Life is all about improv, says Point Park professor
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Life is all about improv, says Point Park professor

Rich Keitel embraces change and chance in his life and art

Rich Keitel is funny, but he isn’t trying.

“If people try to be funny, it’s not always going to be funny,” said the Point Park University professor of theater. “What I tell my students is, ‘Don’t try to be funny, try to be truthful.’”

Keitel spoke with the Chronicle shortly before leading a three-hour class on improvisation, whose lessons have wider relevance, he said. “People are improvising every day in life. Everyone you have to deal with you have to listen to and play it back. Life doesn’t have a script. It’s good to know improv in that sense.”

Born in New York, Keitel, a graduate of SUNY-Oneonta, moved to Pittsburgh in 1984 to pursue an MFA in theater from the University of Pittsburgh. After getting his degree in 1987, he traveled around the country teaching, acting and directing. Keitel returned to Pitt in 1991, and in 1997 left Oakland for downtown to become the chair of Point Park’s theater department.

During his more than 20 years at Point Park, Keitel has observed a university evolution and neighborhood transformation that has brought Point Park a cinema department, a $2.5 million 4,000-square-foot Center for Media Innovation and a $60 million relocated Pittsburgh Playhouse.

Keitel credited Paul Hennigan, Point Park University’s president, with supporting the growth, and noted how changes are improving the city.

“There are hundreds more 20-year-olds living downtown,” said Keitel. “First come the artists and youth, then comes restaurants or movie theaters. Businesses are saying, ‘There’s all this youth. Let’s make more taco places or pizza places.’”

Whether it’s students in previously desolate spaces or a parking lot that’s been turned into a park, Keitel appreciates Point Park’s place in transforming Pittsburgh.

Keitel could tell you much more about what he appreciates, such as the ability to bike to work from his Squirrel Hill home, or that the Steel City is a wonderful place to raise a family, or about the area’s number of theaters, but what he really relishes is the chance to educate.

“I love teaching because I love nurturing talent,” he said. “I wouldn’t tell the administration this, but I love what I do — I would do it for nothing.”

Apart from teaching, Keitel is an Equity actor (a member of the union for stage professionals) and a director. Over the years, he’s played Edgar in “King Lear” at Pittsburgh Playhouse, directed “Of Mice and Men” at Prime Stage Theatre and accrued scores of credits and recognition.

Keeping one foot in academia and the other onstage may make him a “hybrid” in some cities, but such straddling isn’t uncommon in Pittsburgh.

“At Point Park it’s cool that a lot of the professors are working faculty,” he said. “Around the country you don’t see that as much.”

What Keitel does observe, however, is society’s need for more artistic engagement.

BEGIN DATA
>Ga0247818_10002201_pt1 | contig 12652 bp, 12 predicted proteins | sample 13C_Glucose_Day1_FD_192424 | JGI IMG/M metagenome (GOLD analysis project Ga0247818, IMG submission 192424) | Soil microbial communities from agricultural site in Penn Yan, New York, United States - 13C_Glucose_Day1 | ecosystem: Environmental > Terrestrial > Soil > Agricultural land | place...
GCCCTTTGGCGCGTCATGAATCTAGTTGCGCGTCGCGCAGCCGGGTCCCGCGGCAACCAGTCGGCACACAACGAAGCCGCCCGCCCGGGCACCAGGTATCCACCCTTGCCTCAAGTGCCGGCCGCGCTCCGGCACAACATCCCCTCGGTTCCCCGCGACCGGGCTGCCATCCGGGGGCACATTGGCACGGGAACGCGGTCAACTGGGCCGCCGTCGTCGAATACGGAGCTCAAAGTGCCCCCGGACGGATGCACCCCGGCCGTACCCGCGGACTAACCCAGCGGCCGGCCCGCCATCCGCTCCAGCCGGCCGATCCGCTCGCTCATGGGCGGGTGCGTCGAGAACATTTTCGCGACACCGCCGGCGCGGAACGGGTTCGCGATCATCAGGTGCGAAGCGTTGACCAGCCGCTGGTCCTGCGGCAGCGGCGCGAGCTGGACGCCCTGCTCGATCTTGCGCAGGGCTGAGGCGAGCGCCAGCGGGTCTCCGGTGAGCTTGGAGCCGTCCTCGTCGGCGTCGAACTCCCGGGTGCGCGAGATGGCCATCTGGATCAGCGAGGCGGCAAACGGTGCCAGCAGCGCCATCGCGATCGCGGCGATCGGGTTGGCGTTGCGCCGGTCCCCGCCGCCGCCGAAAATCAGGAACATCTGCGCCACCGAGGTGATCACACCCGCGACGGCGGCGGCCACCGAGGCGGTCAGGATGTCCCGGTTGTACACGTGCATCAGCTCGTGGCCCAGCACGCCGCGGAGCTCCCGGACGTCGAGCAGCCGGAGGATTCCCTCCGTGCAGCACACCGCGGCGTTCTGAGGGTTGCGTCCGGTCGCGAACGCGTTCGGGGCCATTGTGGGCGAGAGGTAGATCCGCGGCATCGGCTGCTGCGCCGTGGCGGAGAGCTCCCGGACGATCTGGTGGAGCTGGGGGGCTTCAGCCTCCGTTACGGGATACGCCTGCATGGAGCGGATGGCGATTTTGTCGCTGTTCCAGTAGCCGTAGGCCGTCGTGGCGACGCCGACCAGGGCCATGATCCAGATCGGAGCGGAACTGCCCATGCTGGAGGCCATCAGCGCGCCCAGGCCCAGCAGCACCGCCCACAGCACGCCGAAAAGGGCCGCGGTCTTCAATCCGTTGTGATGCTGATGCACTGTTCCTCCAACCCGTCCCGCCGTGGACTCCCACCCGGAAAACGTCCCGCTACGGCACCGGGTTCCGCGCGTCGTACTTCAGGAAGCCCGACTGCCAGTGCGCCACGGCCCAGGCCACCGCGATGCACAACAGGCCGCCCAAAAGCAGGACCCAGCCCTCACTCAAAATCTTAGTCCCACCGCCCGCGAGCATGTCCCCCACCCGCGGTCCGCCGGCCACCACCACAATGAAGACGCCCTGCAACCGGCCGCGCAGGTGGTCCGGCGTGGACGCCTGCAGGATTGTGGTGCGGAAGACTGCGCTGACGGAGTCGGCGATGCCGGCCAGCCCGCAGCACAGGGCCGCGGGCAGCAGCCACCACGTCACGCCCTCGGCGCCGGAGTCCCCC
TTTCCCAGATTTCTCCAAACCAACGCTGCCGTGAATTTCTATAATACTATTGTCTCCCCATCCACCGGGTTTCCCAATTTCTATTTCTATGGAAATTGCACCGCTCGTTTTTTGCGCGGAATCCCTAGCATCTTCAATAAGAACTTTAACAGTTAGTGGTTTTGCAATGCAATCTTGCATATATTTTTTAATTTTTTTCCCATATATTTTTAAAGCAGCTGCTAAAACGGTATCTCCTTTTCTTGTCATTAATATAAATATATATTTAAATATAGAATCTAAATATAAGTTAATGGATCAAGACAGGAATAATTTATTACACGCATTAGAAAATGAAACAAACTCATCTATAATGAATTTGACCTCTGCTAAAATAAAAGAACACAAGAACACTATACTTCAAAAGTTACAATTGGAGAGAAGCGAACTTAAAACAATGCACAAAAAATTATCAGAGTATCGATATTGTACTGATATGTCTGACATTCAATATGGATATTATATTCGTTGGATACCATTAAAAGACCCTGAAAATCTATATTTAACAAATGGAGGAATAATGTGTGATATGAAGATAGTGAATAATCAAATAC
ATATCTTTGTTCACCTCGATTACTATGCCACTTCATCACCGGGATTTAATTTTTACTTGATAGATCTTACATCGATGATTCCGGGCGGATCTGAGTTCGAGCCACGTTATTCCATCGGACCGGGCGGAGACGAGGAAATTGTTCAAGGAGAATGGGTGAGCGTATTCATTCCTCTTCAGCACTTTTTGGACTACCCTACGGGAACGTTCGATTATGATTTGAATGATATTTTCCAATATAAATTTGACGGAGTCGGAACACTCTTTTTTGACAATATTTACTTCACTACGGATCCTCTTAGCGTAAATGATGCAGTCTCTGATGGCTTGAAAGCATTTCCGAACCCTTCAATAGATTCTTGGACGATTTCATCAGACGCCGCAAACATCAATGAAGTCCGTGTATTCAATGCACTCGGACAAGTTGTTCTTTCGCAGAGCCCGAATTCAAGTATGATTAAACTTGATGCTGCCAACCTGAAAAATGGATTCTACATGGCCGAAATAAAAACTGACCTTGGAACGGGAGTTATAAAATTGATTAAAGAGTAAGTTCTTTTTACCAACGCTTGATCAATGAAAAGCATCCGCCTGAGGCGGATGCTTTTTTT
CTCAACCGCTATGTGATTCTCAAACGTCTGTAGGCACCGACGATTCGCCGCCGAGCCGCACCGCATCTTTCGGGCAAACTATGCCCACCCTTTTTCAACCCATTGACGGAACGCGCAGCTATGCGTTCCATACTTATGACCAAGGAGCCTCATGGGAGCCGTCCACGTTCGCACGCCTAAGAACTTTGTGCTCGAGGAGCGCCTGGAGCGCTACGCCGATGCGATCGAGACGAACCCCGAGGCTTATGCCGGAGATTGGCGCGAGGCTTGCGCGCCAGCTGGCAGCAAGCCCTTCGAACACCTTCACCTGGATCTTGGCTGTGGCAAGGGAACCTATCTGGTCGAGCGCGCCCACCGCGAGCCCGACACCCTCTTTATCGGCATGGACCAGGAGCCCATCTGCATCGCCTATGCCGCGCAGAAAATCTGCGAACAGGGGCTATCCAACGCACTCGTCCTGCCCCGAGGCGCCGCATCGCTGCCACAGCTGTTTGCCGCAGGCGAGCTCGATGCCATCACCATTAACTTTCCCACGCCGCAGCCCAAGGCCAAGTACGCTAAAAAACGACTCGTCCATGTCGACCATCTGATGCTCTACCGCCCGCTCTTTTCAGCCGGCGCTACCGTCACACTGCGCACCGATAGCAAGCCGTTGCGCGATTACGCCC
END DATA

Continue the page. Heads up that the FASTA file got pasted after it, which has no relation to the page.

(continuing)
“The world would be a better place if there was more art in the world. If everyone tried to put themselves in someone else’s shoes, there would be a lot less violence in the world,” he said.

Keitel is Jewish, and spent 17 years at Camp Sussex, a New Jersey summer camp founded nearly a century ago with the intent to aid underprivileged Jews. Famous camp alumni include Mel Brooks, Gabe Kaplan (“Welcome Back, Kotter”), Alex Winters (“Bill & Ted’s Excellent Adventure”) and Louise Lasser (“Mary Hartman, Mary Hartman”), according to

Keitel learned much from summer camp and by acting throughout the years.

“Actors have to be in touch with themselves, and with the human condition and with the world,” he said.

A particularly chilling convergence of stage and life occured last year, he explained, when he saw actors performing “Cabaret” on Saturday evening, Oct. 27.

Although there were doubts as to how the show could be performed, “it was one of the magical, strange nights of the theater,” explained Keitel. “My colleague, Zeva Barzell, had some of the actors playing Nazis in the audience, and when they stood up and did the Heil Hitler and started singing, I could feel the hair on the back of my neck. The next day people are singing ‘Mi Shebeirach’ in the streets of Squirrel Hill and it was very chilling.”

The value of art, or of attending theater, is that not only does a particular tension become more palpable, but society grows from the experience, explained Keitel.

“The community I felt marching and singing in Squirrel Hill, like the audience watching ‘Cabaret,’ we were all together. When you go to a theater, there’s between 100 and 500 people all watching and breathing together. When you watch something on TV, you’re by yourself,” said Keitel.
Isolation is never good for people, he said.

“I think there would be a lot more peace if people took acting, put themselves in each other’s shoes and saw theater that could change them,” said Keitel. “I don’t understand how seeing ‘The Diary of Anne Frank’ can’t change you.” pjc

Adam Reinherz can be reached at areinherz@

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